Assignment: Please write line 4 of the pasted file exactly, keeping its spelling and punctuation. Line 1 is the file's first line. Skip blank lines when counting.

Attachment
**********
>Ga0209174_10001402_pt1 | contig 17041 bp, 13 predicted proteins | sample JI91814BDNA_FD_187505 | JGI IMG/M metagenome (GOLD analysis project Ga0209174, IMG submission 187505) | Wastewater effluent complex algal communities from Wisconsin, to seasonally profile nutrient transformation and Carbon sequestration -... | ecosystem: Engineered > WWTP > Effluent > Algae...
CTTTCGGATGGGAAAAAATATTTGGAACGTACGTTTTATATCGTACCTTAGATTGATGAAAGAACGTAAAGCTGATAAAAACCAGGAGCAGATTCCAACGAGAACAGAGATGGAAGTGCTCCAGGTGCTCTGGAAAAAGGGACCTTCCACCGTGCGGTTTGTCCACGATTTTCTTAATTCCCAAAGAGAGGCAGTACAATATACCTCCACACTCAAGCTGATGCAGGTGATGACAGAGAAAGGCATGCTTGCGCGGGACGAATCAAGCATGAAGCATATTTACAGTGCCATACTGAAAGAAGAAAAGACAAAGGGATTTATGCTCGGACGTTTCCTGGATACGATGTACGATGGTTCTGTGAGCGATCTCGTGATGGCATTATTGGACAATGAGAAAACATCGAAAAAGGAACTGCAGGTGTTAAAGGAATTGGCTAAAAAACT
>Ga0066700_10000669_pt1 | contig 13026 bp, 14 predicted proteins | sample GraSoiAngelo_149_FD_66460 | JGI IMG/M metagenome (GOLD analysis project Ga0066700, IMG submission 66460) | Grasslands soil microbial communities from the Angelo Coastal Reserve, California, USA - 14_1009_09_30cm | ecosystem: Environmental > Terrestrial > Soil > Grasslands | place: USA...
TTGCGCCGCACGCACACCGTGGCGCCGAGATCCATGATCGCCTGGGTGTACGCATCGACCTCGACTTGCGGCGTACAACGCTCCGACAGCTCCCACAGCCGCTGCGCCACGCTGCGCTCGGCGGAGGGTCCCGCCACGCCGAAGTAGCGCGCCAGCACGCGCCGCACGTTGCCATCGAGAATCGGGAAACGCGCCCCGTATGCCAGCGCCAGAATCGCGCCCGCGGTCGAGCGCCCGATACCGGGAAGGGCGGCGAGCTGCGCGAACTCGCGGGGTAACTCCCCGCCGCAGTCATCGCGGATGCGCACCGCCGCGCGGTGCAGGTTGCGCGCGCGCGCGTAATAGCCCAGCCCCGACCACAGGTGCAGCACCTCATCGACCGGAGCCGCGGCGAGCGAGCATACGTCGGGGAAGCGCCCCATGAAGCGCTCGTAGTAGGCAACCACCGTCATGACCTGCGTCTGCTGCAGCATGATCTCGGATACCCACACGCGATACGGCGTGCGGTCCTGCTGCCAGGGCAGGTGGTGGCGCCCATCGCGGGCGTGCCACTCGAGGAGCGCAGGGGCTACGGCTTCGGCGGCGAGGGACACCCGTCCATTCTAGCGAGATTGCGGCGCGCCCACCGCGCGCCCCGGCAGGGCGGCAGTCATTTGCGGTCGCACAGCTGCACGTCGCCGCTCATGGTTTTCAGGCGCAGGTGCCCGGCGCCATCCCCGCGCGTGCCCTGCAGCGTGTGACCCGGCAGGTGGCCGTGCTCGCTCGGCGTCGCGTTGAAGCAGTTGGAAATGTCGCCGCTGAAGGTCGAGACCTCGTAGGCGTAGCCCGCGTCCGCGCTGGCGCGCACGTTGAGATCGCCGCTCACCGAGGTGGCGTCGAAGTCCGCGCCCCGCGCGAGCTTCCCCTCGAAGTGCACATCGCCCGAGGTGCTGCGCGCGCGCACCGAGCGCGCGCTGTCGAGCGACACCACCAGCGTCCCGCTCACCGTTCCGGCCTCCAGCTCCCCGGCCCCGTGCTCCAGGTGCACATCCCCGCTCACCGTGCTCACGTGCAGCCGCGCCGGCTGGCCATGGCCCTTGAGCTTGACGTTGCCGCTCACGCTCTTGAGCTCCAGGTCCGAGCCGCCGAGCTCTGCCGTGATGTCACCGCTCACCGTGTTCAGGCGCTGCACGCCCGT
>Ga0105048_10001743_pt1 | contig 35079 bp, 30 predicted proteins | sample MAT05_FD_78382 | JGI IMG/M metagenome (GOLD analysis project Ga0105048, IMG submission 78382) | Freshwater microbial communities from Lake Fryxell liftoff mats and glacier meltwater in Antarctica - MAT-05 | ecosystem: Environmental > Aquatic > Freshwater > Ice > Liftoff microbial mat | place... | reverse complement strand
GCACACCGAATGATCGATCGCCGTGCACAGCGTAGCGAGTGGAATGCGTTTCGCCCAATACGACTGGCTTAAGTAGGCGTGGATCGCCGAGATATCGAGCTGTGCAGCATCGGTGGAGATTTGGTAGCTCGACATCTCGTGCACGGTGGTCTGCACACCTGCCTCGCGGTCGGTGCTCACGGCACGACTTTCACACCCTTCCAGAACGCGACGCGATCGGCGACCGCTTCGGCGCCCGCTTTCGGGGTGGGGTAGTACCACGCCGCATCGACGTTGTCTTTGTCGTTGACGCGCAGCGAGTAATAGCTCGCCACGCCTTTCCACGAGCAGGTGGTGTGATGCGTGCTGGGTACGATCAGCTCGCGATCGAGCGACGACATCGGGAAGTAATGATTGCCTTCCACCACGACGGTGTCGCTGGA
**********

TTGCGCCGCACGCACACCGTGGCGCCGAGATCCATGATCGCCTGGGTGTACGCATCGACCTCGACTTGCGGCGTACAACGCTCCGACAGCTCCCACAGCCGCTGCGCCACGCTGCGCTCGGCGGAGGGTCCCGCCACGCCGAAGTAGCGCGCCAGCACGCGCCGCACGTTGCCATCGAGAATCGGGAAACGCGCCCCGTATGCCAGCGCCAGAATCGCGCCCGCGGTCGAGCGCCCGATACCGGGAAGGGCGGCGAGCTGCGCGAACTCGCGGGGTAACTCCCCGCCGCAGTCATCGCGGATGCGCACCGCCGCGCGGTGCAGGTTGCGCGCGCGCGCGTAATAGCCCAGCCCCGACCACAGGTGCAGCACCTCATCGACCGGAGCCGCGGCGAGCGAGCATACGTCGGGGAAGCGCCCCATGAAGCGCTCGTAGTAGGCAACCACCGTCATGACCTGCGTCTGCTGCAGCATGATCTCGGATACCCACACGCGATACGGCGTGCGGTCCTGCTGCCAGGGCAGGTGGTGGCGCCCATCGCGGGCGTGCCACTCGAGGAGCGCAGGGGCTACGGCTTCGGCGGCGAGGGACACCCGTCCATTCTAGCGAGATTGCGGCGCGCCCACCGCGCGCCCCGGCAGGGCGGCAGTCATTTGCGGTCGCACAGCTGCACGTCGCCGCTCATGGTTTTCAGGCGCAGGTGCCCGGCGCCATCCCCGCGCGTGCCCTGCAGCGTGTGACCCGGCAGGTGGCCGTGCTCGCTCGGCGTCGCGTTGAAGCAGTTGGAAATGTCGCCGCTGAAGGTCGAGACCTCGTAGGCGTAGCCCGCGTCCGCGCTGGCGCGCACGTTGAGATCGCCGCTCACCGAGGTGGCGTCGAAGTCCGCGCCCCGCGCGAGCTTCCCCTCGAAGTGCACATCGCCCGAGGTGCTGCGCGCGCGCACCGAGCGCGCGCTGTCGAGCGACACCACCAGCGTCCCGCTCACCGTTCCGGCCTCCAGCTCCCCGGCCCCGTGCTCCAGGTGCACATCCCCGCTCACCGTGCTCACGTGCAGCCGCGCCGGCTGGCCATGGCCCTTGAGCTTGACGTTGCCGCTCACGCTCTTGAGCTCCAGGTCCGAGCCGCCGAGCTCTGCCGTGATGTCACCGCTCACCGTGTTCAGGCGCTGCACGCCCGT